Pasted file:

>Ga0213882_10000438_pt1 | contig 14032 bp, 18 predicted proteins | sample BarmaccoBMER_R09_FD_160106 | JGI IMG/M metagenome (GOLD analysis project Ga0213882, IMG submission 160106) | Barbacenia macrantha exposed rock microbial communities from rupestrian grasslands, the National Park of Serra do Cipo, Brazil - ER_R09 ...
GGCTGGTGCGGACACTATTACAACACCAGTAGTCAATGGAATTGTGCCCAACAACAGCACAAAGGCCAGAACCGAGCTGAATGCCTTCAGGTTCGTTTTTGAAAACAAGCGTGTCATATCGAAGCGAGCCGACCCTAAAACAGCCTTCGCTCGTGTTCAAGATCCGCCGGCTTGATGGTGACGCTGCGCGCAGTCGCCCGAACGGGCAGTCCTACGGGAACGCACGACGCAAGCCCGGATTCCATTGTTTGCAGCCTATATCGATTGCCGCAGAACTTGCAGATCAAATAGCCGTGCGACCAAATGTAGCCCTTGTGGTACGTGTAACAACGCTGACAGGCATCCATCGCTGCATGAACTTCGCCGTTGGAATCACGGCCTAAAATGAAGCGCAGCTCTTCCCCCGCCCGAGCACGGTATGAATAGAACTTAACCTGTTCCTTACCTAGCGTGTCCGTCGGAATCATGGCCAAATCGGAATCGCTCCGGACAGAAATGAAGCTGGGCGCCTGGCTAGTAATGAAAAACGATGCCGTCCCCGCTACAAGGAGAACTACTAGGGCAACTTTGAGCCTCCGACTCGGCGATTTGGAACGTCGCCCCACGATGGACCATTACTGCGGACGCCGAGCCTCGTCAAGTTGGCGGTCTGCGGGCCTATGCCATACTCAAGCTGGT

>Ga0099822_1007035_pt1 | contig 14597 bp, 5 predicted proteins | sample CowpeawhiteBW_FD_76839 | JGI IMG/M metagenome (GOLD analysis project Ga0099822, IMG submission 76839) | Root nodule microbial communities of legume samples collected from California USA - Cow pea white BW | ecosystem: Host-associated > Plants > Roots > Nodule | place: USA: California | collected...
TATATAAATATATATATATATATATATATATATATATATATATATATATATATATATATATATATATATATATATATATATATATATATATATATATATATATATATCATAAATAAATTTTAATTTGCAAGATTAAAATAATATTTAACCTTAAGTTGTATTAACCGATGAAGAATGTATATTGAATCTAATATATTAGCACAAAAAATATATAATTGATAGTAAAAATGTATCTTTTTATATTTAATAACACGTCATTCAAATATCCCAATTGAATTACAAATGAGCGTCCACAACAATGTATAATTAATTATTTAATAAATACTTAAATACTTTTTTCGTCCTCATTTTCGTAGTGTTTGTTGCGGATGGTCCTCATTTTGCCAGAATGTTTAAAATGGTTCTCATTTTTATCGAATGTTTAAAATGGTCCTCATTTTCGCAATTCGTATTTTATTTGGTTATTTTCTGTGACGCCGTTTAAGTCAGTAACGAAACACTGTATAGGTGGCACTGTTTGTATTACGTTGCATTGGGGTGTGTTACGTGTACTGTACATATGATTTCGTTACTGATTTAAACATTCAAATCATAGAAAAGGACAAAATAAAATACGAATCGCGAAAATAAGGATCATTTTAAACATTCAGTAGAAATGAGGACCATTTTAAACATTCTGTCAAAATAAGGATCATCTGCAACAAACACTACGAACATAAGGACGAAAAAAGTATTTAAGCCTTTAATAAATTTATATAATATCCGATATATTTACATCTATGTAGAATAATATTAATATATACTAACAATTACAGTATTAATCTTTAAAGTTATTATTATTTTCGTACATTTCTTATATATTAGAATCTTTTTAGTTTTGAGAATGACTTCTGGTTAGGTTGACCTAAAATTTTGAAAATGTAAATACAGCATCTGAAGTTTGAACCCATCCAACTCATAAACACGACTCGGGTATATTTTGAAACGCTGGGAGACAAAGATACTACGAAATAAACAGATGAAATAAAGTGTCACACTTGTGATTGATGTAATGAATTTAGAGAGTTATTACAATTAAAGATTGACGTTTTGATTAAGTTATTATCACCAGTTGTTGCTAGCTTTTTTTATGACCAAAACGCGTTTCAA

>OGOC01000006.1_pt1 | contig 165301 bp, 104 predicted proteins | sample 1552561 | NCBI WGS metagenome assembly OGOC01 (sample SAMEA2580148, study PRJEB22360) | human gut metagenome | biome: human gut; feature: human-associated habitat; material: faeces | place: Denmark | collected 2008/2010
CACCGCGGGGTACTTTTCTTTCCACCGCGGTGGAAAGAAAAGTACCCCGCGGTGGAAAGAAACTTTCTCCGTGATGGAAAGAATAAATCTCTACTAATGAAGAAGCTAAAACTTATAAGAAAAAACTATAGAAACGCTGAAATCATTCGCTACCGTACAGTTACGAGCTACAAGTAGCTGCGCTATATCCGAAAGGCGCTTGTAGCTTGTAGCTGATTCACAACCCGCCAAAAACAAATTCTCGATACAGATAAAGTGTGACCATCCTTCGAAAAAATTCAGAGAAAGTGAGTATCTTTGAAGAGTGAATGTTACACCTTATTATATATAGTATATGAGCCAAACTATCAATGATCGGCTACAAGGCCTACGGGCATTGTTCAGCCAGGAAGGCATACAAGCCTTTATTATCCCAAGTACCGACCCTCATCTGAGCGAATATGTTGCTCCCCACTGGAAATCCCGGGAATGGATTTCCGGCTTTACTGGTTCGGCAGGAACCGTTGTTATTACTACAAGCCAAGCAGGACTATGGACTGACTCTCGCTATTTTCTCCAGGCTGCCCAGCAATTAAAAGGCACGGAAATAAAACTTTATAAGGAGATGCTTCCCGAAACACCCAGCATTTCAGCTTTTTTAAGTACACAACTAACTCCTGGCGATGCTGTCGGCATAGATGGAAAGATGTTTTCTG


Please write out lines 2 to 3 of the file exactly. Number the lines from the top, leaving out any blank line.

GGCTGGTGCGGACACTATTACAACACCAGTAGTCAATGGAATTGTGCCCAACAACAGCACAAAGGCCAGAACCGAGCTGAATGCCTTCAGGTTCGTTTTTGAAAACAAGCGTGTCATATCGAAGCGAGCCGACCCTAAAACAGCCTTCGCTCGTGTTCAAGATCCGCCGGCTTGATGGTGACGCTGCGCGCAGTCGCCCGAACGGGCAGTCCTACGGGAACGCACGACGCAAGCCCGGATTCCATTGTTTGCAGCCTATATCGATTGCCGCAGAACTTGCAGATCAAATAGCCGTGCGACCAAATGTAGCCCTTGTGGTACGTGTAACAACGCTGACAGGCATCCATCGCTGCATGAACTTCGCCGTTGGAATCACGGCCTAAAATGAAGCGCAGCTCTTCCCCCGCCCGAGCACGGTATGAATAGAACTTAACCTGTTCCTTACCTAGCGTGTCCGTCGGAATCATGGCCAAATCGGAATCGCTCCGGACAGAAATGAAGCTGGGCGCCTGGCTAGTAATGAAAAACGATGCCGTCCCCGCTACAAGGAGAACTACTAGGGCAACTTTGAGCCTCCGACTCGGCGATTTGGAACGTCGCCCCACGATGGACCATTACTGCGGACGCCGAGCCTCGTCAAGTTGGCGGTCTGCGGGCCTATGCCATACTCAAGCTGGT

>Ga0099822_1007035_pt1 | contig 14597 bp, 5 predicted proteins | sample CowpeawhiteBW_FD_76839 | JGI IMG/M metagenome (GOLD analysis project Ga0099822, IMG submission 76839) | Root nodule microbial communities of legume samples collected from California USA - Cow pea white BW | ecosystem: Host-associated > Plants > Roots > Nodule | place: USA: California | collected...